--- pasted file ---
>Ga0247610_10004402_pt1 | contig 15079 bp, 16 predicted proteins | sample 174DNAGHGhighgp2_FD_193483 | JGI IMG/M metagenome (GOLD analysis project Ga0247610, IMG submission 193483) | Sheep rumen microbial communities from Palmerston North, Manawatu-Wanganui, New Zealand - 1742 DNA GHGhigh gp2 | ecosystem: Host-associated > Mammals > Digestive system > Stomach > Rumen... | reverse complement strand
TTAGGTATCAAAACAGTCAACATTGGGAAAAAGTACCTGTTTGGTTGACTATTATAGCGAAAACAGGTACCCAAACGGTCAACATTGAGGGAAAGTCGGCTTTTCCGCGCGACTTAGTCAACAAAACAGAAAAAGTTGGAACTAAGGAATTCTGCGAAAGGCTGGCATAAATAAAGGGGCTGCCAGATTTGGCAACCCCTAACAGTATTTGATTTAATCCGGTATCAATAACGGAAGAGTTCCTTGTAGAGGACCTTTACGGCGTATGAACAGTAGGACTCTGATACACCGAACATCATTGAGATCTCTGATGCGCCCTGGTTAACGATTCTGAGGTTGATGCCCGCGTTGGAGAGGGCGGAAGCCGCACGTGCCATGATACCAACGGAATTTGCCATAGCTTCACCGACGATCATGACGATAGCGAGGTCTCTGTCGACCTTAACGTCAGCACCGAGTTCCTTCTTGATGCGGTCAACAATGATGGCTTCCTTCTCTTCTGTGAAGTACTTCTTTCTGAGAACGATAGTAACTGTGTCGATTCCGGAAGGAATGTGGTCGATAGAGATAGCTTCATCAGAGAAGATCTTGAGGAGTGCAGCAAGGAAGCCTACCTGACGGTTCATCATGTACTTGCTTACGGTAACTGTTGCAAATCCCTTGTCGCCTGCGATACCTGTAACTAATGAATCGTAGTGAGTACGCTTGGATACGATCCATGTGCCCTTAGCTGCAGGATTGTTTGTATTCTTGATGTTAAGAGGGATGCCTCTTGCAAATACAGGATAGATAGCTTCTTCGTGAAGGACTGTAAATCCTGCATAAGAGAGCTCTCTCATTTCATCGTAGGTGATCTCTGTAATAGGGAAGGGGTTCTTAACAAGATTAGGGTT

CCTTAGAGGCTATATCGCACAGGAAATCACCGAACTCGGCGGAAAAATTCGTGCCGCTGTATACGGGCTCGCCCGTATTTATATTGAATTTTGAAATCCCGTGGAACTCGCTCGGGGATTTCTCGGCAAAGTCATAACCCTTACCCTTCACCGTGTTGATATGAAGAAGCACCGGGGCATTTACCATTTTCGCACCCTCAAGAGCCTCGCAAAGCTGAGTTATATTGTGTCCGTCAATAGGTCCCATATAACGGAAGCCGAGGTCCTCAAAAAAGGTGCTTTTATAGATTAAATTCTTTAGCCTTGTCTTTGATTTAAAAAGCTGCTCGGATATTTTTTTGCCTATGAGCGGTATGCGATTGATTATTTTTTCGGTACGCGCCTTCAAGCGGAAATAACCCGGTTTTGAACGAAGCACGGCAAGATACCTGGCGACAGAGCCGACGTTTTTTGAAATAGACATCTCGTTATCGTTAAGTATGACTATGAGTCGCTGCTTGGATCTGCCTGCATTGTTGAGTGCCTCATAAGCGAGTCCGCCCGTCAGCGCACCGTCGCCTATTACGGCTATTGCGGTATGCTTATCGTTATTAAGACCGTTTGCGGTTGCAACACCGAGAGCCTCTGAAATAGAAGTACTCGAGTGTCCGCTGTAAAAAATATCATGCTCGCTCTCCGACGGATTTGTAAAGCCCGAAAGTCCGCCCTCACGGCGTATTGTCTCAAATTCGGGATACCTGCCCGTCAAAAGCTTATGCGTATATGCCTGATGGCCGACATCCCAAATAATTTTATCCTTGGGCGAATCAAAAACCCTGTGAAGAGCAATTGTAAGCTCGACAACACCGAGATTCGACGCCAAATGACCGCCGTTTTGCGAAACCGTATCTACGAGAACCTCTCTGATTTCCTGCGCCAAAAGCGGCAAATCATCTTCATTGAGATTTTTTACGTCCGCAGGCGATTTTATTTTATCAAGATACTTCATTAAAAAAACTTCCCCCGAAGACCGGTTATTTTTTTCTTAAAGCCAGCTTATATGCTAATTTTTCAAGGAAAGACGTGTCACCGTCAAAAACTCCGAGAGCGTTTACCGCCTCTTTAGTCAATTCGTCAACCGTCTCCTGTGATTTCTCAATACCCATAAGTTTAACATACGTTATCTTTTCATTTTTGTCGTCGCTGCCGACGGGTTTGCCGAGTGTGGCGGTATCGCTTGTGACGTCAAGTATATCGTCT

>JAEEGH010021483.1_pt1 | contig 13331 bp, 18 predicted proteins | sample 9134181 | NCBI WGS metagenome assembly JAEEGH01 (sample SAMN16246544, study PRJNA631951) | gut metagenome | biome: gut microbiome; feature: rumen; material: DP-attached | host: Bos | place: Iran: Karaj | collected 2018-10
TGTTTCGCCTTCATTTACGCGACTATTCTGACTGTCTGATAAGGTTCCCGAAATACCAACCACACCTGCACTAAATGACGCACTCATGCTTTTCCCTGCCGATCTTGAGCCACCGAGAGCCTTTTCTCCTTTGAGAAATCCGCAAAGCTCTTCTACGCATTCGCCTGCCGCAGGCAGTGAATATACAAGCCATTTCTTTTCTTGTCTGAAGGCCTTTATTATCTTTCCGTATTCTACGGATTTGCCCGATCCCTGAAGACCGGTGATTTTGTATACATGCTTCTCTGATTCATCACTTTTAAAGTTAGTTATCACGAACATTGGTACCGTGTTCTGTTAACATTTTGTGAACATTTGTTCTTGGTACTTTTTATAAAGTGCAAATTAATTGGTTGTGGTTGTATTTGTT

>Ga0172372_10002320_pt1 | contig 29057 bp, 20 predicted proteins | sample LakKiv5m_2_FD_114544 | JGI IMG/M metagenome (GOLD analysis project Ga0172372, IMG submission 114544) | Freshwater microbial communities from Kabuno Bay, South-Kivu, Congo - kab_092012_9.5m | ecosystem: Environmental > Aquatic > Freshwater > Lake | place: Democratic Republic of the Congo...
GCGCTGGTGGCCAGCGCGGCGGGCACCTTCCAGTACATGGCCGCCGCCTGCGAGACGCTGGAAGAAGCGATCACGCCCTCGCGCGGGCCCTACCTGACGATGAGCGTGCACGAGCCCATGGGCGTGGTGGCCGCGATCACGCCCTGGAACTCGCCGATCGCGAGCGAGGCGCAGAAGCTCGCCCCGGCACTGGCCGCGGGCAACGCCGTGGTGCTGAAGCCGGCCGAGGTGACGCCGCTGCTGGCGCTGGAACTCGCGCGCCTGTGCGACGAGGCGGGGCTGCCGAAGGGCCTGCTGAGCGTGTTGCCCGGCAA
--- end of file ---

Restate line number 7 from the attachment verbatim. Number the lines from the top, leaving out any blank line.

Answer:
GCGCTGGTGGCCAGCGCGGCGGGCACCTTCCAGTACATGGCCGCCGCCTGCGAGACGCTGGAAGAAGCGATCACGCCCTCGCGCGGGCCCTACCTGACGATGAGCGTGCACGAGCCCATGGGCGTGGTGGCCGCGATCACGCCCTGGAACTCGCCGATCGCGAGCGAGGCGCAGAAGCTCGCCCCGGCACTGGCCGCGGGCAACGCCGTGGTGCTGAAGCCGGCCGAGGTGACGCCGCTGCTGGCGCTGGAACTCGCGCGCCTGTGCGACGAGGCGGGGCTGCCGAAGGGCCTGCTGAGCGTGTTGCCCGGCAA